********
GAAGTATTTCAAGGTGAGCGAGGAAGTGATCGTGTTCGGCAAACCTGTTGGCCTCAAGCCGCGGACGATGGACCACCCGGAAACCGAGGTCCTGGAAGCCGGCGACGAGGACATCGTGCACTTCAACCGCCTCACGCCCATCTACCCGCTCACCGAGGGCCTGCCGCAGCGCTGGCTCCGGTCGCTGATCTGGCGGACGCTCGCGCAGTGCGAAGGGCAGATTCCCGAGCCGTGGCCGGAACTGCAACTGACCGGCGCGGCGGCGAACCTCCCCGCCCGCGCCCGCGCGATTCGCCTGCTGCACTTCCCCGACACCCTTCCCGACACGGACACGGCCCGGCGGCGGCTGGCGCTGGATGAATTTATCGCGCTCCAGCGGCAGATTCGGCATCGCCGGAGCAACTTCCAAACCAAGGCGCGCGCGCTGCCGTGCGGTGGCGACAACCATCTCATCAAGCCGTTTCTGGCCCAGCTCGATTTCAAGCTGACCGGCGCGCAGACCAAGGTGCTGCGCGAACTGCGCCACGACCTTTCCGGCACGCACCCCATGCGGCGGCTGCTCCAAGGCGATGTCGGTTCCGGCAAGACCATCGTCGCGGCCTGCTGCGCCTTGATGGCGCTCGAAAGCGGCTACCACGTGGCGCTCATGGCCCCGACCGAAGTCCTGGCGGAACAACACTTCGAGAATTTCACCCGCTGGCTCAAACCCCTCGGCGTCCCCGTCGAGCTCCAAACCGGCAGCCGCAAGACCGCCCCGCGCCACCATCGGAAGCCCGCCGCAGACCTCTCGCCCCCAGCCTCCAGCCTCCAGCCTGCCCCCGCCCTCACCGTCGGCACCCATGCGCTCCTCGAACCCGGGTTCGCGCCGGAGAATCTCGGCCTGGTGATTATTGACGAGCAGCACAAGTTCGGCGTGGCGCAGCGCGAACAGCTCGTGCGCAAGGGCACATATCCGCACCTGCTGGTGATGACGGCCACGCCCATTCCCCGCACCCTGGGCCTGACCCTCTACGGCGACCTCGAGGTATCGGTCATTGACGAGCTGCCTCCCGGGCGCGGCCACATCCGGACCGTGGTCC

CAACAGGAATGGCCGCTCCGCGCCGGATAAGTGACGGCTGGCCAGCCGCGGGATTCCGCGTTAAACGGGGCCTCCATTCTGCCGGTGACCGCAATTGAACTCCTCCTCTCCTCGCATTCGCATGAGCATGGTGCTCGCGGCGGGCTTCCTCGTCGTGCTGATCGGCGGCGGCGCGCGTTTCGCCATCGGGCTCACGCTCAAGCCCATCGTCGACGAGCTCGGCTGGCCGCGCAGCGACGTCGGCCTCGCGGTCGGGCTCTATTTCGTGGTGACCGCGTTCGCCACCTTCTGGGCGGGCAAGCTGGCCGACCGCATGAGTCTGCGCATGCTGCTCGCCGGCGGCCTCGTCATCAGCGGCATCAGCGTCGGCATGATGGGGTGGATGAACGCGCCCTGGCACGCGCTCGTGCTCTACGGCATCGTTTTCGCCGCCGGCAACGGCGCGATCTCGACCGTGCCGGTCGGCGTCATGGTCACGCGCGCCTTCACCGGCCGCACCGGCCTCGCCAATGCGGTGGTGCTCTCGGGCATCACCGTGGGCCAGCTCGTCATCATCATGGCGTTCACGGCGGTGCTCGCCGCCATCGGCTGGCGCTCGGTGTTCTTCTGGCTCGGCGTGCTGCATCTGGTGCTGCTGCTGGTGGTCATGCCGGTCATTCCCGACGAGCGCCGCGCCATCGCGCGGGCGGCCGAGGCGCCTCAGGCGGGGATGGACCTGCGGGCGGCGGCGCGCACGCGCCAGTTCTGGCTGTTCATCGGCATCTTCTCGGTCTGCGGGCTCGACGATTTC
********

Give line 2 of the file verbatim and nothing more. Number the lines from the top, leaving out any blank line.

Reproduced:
CAACAGGAATGGCCGCTCCGCGCCGGATAAGTGACGGCTGGCCAGCCGCGGGATTCCGCGTTAAACGGGGCCTCCATTCTGCCGGTGACCGCAATTGAACTCCTCCTCTCCTCGCATTCGCATGAGCATGGTGCTCGCGGCGGGCTTCCTCGTCGTGCTGATCGGCGGCGGCGCGCGTTTCGCCATCGGGCTCACGCTCAAGCCCATCGTCGACGAGCTCGGCTGGCCGCGCAGCGACGTCGGCCTCGCGGTCGGGCTCTATTTCGTGGTGACCGCGTTCGCCACCTTCTGGGCGGGCAAGCTGGCCGACCGCATGAGTCTGCGCATGCTGCTCGCCGGCGGCCTCGTCATCAGCGGCATCAGCGTCGGCATGATGGGGTGGATGAACGCGCCCTGGCACGCGCTCGTGCTCTACGGCATCGTTTTCGCCGCCGGCAACGGCGCGATCTCGACCGTGCCGGTCGGCGTCATGGTCACGCGCGCCTTCACCGGCCGCACCGGCCTCGCCAATGCGGTGGTGCTCTCGGGCATCACCGTGGGCCAGCTCGTCATCATCATGGCGTTCACGGCGGTGCTCGCCGCCATCGGCTGGCGCTCGGTGTTCTTCTGGCTCGGCGTGCTGCATCTGGTGCTGCTGCTGGTGGTCATGCCGGTCATTCCCGACGAGCGCCGCGCCATCGCGCGGGCGGCCGAGGCGCCTCAGGCGGGGATGGACCTGCGGGCGGCGGCGCGCACGCGCCAGTTCTGGCTGTTCATCGGCATCTTCTCGGTCTGCGGGCTCGACGATTTC